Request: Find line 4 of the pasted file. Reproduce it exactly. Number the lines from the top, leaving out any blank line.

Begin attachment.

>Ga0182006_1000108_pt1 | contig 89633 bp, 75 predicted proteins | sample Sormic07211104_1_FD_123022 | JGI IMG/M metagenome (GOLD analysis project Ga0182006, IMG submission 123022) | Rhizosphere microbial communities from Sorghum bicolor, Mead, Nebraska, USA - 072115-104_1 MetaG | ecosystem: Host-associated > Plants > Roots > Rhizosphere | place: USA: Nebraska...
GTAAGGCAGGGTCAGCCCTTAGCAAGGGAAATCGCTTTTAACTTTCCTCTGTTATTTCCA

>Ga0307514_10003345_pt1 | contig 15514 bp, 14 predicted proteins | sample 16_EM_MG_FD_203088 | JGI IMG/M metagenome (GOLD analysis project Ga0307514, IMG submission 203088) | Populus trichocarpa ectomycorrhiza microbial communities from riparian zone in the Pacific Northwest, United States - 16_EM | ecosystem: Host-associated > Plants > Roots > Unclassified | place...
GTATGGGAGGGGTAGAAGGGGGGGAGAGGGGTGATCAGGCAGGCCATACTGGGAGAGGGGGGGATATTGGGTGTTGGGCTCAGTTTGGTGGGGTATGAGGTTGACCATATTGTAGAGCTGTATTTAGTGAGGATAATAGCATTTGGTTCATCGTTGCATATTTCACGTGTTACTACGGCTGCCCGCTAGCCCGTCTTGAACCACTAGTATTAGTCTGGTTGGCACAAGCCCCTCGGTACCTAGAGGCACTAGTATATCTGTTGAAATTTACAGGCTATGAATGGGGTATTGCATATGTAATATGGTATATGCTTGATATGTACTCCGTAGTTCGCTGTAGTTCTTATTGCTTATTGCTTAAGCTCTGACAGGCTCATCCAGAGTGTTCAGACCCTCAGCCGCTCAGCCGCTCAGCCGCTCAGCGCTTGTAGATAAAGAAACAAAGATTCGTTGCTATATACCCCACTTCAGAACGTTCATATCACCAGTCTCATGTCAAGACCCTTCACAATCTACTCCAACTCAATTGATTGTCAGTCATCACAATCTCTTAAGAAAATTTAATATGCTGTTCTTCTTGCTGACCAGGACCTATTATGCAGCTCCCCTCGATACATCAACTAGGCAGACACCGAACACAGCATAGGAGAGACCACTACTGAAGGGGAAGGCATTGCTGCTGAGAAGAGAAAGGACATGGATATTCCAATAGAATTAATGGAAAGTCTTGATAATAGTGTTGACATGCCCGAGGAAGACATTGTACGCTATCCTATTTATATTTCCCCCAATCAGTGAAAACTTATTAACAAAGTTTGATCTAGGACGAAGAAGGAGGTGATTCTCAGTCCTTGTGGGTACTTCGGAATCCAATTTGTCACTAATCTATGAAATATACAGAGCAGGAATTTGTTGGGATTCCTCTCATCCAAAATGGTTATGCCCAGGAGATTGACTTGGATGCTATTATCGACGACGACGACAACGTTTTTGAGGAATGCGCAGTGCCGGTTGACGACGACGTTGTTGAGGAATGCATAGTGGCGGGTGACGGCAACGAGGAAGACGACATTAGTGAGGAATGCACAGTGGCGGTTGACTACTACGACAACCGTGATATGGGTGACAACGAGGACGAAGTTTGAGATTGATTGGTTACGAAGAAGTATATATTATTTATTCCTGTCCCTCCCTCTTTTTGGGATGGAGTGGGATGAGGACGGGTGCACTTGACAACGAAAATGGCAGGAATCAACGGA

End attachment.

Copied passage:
GTATGGGAGGGGTAGAAGGGGGGGAGAGGGGTGATCAGGCAGGCCATACTGGGAGAGGGGGGGATATTGGGTGTTGGGCTCAGTTTGGTGGGGTATGAGGTTGACCATATTGTAGAGCTGTATTTAGTGAGGATAATAGCATTTGGTTCATCGTTGCATATTTCACGTGTTACTACGGCTGCCCGCTAGCCCGTCTTGAACCACTAGTATTAGTCTGGTTGGCACAAGCCCCTCGGTACCTAGAGGCACTAGTATATCTGTTGAAATTTACAGGCTATGAATGGGGTATTGCATATGTAATATGGTATATGCTTGATATGTACTCCGTAGTTCGCTGTAGTTCTTATTGCTTATTGCTTAAGCTCTGACAGGCTCATCCAGAGTGTTCAGACCCTCAGCCGCTCAGCCGCTCAGCCGCTCAGCGCTTGTAGATAAAGAAACAAAGATTCGTTGCTATATACCCCACTTCAGAACGTTCATATCACCAGTCTCATGTCAAGACCCTTCACAATCTACTCCAACTCAATTGATTGTCAGTCATCACAATCTCTTAAGAAAATTTAATATGCTGTTCTTCTTGCTGACCAGGACCTATTATGCAGCTCCCCTCGATACATCAACTAGGCAGACACCGAACACAGCATAGGAGAGACCACTACTGAAGGGGAAGGCATTGCTGCTGAGAAGAGAAAGGACATGGATATTCCAATAGAATTAATGGAAAGTCTTGATAATAGTGTTGACATGCCCGAGGAAGACATTGTACGCTATCCTATTTATATTTCCCCCAATCAGTGAAAACTTATTAACAAAGTTTGATCTAGGACGAAGAAGGAGGTGATTCTCAGTCCTTGTGGGTACTTCGGAATCCAATTTGTCACTAATCTATGAAATATACAGAGCAGGAATTTGTTGGGATTCCTCTCATCCAAAATGGTTATGCCCAGGAGATTGACTTGGATGCTATTATCGACGACGACGACAACGTTTTTGAGGAATGCGCAGTGCCGGTTGACGACGACGTTGTTGAGGAATGCATAGTGGCGGGTGACGGCAACGAGGAAGACGACATTAGTGAGGAATGCACAGTGGCGGTTGACTACTACGACAACCGTGATATGGGTGACAACGAGGACGAAGTTTGAGATTGATTGGTTACGAAGAAGTATATATTATTTATTCCTGTCCCTCCCTCTTTTTGGGATGGAGTGGGATGAGGACGGGTGCACTTGACAACGAAAATGGCAGGAATCAACGGA